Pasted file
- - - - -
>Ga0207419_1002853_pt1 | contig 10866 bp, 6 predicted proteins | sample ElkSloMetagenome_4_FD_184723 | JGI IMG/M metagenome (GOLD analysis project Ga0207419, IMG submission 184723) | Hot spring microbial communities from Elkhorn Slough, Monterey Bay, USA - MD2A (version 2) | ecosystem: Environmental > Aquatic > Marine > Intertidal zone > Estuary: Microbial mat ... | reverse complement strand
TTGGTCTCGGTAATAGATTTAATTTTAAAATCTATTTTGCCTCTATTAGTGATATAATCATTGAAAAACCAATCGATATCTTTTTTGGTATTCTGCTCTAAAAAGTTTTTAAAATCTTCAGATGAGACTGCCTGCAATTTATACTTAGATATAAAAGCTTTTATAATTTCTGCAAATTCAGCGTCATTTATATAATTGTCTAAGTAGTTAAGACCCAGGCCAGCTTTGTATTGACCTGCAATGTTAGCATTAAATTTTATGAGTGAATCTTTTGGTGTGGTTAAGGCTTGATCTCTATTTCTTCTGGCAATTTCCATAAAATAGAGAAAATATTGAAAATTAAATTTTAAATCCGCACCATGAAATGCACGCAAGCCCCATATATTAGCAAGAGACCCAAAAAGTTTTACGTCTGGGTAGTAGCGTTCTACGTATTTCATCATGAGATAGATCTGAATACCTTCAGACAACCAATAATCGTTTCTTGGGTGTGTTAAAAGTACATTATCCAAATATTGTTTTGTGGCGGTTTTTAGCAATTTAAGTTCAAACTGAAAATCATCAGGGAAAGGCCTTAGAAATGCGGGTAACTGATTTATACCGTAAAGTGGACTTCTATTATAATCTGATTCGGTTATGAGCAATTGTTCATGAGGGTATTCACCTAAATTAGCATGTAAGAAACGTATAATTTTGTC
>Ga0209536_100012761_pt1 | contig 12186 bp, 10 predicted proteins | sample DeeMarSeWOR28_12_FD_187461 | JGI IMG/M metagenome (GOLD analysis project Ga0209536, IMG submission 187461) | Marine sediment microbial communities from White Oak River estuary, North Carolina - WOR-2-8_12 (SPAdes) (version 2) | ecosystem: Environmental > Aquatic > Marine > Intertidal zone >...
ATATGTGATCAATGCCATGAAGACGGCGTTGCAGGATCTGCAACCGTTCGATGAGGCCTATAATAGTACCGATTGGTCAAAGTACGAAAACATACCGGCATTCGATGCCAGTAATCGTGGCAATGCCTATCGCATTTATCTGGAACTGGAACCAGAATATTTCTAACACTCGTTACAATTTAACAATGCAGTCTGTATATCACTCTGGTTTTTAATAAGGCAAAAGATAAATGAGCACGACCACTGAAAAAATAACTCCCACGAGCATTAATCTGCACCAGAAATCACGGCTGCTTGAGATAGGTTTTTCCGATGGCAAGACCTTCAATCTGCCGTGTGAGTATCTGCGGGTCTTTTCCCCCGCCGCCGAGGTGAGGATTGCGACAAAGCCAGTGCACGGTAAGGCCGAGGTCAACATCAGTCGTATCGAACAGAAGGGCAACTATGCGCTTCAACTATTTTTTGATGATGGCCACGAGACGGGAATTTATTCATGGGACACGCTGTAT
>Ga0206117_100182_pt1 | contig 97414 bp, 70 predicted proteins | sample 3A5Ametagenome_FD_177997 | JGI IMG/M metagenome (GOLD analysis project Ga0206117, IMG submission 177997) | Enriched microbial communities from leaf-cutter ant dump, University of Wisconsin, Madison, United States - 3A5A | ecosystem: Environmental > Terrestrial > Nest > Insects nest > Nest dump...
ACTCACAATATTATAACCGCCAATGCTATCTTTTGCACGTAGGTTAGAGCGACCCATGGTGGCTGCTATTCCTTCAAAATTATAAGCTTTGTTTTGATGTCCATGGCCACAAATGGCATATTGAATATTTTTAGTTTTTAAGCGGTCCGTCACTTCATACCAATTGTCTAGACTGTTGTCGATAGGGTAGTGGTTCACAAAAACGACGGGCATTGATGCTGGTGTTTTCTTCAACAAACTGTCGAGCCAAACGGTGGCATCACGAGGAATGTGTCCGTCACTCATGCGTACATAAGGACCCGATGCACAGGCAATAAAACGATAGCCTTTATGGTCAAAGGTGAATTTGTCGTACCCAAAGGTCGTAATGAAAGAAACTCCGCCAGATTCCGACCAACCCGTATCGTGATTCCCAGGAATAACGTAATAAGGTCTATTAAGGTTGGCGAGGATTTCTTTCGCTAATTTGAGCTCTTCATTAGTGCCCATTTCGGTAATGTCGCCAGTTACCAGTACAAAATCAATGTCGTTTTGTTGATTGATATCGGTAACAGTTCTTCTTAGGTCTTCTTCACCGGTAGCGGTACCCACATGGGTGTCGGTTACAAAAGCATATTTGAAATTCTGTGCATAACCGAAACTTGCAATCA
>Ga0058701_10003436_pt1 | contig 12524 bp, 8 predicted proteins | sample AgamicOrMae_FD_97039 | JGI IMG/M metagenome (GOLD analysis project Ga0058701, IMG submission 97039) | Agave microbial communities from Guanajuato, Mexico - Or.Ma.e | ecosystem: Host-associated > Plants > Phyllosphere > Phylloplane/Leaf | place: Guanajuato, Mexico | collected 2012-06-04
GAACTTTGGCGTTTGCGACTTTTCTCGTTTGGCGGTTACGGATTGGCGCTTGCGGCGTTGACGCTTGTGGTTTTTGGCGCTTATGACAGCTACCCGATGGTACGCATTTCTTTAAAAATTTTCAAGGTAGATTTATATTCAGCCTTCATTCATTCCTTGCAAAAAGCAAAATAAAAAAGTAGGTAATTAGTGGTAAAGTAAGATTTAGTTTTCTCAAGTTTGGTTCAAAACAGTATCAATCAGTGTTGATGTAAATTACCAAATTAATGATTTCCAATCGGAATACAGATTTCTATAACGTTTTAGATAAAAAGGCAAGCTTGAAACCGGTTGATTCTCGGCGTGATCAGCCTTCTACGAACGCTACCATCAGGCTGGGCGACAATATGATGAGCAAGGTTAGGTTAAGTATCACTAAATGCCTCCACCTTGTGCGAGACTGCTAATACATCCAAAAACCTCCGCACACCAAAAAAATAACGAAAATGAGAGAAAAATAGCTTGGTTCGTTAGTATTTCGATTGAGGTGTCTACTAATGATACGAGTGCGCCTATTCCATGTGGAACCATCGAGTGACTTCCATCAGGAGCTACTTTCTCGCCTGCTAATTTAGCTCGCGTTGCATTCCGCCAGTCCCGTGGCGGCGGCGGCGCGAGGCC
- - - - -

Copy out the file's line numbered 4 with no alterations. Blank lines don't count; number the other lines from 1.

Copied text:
ATATGTGATCAATGCCATGAAGACGGCGTTGCAGGATCTGCAACCGTTCGATGAGGCCTATAATAGTACCGATTGGTCAAAGTACGAAAACATACCGGCATTCGATGCCAGTAATCGTGGCAATGCCTATCGCATTTATCTGGAACTGGAACCAGAATATTTCTAACACTCGTTACAATTTAACAATGCAGTCTGTATATCACTCTGGTTTTTAATAAGGCAAAAGATAAATGAGCACGACCACTGAAAAAATAACTCCCACGAGCATTAATCTGCACCAGAAATCACGGCTGCTTGAGATAGGTTTTTCCGATGGCAAGACCTTCAATCTGCCGTGTGAGTATCTGCGGGTCTTTTCCCCCGCCGCCGAGGTGAGGATTGCGACAAAGCCAGTGCACGGTAAGGCCGAGGTCAACATCAGTCGTATCGAACAGAAGGGCAACTATGCGCTTCAACTATTTTTTGATGATGGCCACGAGACGGGAATTTATTCATGGGACACGCTGTAT